In response to the clear trend towards “supersize density” in Burnaby, a community group petitioned provincial authorities to investigate new condo developments that led to what the group has called the “egregious” flattening of low-cost apartments in Brentwood, Edmonds, Lougheed, and Metrotown.
The Burnaby First Coalition alleged that the council’s 2010 zoning amendment introduced drastic and potentially unwanted changes to the city plan, including the demolition of over 300 cheap apartments since 2012.
“Consultation should have happened before the increases in density,” Coalition chair Helen Ward told The Globe and Mail
Ward added that the Burnaby council is violating legal requirements on notices regarding the plan changes. In its complaint submitted to the provincial ombudsperson’s office in May, the Coalition maintained that the rezoning application approved by the city government do not take into account the official community plan.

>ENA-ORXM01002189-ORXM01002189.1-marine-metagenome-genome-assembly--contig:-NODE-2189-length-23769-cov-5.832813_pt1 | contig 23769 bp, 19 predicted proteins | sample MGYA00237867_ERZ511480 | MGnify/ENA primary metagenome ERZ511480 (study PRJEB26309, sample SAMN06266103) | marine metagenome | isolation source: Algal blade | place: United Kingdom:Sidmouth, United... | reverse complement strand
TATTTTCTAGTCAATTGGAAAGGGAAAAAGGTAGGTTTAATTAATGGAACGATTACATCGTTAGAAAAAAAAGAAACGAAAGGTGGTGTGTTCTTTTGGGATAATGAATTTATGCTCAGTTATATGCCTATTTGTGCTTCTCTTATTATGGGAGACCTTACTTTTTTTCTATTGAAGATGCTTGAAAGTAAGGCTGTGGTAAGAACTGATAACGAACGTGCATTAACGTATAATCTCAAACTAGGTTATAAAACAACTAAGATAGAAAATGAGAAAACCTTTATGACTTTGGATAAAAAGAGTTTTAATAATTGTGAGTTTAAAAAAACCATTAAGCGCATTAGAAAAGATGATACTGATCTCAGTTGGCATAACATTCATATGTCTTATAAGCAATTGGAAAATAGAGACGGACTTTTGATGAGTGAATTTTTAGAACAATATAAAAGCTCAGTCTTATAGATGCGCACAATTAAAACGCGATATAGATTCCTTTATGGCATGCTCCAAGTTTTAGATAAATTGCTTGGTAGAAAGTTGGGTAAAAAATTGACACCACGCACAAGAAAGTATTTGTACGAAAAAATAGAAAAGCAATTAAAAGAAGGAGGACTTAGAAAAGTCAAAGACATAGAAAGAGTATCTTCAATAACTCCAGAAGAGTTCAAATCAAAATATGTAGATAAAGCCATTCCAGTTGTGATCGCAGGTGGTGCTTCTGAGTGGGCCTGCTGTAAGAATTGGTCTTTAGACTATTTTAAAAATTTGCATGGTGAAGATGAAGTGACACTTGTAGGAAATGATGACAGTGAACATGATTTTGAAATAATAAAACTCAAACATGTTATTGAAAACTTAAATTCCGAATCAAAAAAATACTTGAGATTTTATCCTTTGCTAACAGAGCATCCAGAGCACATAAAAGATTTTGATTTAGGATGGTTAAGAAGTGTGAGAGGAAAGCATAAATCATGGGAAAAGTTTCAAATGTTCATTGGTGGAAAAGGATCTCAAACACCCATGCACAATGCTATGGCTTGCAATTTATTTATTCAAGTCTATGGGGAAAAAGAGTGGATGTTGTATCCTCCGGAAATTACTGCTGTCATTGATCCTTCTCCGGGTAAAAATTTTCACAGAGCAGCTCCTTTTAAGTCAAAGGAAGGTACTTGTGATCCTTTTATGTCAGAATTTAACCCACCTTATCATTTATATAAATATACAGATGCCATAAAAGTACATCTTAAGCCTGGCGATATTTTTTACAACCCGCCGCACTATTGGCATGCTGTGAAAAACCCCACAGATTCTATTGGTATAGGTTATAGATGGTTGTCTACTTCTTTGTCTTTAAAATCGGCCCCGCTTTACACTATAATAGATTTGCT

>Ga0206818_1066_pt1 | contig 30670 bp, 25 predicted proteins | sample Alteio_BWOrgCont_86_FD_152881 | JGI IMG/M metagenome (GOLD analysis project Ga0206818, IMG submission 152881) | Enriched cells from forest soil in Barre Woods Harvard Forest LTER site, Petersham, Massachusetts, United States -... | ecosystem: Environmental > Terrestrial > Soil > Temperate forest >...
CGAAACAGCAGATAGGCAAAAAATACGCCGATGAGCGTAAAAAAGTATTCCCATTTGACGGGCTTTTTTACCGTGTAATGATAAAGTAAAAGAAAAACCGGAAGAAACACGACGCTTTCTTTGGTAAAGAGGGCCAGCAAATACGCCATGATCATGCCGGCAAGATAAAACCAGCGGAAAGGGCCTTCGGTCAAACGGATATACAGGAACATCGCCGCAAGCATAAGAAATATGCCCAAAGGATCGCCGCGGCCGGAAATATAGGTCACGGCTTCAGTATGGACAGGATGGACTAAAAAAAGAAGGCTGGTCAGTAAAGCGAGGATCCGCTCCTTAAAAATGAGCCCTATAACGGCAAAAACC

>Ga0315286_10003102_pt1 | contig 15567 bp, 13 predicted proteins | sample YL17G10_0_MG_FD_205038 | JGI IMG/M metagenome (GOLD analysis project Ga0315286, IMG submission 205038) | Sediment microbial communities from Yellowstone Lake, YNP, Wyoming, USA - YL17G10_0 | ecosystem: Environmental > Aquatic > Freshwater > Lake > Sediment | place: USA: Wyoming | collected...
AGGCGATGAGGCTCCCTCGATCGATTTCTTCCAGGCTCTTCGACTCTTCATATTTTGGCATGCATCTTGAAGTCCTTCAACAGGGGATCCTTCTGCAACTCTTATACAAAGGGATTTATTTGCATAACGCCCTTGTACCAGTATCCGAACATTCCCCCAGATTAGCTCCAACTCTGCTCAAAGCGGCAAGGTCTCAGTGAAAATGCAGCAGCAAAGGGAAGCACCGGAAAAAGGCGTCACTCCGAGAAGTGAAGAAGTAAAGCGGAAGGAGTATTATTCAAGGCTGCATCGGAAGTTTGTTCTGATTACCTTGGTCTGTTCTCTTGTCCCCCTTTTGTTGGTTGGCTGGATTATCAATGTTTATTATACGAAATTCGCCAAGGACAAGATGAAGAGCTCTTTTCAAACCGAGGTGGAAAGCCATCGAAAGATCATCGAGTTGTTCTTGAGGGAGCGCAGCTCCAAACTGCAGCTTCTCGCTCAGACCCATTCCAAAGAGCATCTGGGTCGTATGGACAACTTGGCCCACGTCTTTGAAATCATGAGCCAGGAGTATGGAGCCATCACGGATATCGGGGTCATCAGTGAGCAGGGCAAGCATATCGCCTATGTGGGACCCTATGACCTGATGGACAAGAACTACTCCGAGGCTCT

The request for investigation came after Ward’s correspondence earlier this year with deputy city manager Chad Turpin, who noted that the city government followed all the required steps for the new developments.
Over the past few years, Vancouver and the surrounding areas have become a hotbed for home construction amid unprecedented levels of demand, which has consistently outstripped supply in the region’s overheated housing segment.
Canadian building permits down by 5.5% in June
B.C. apartments also feeling the pinch of new tax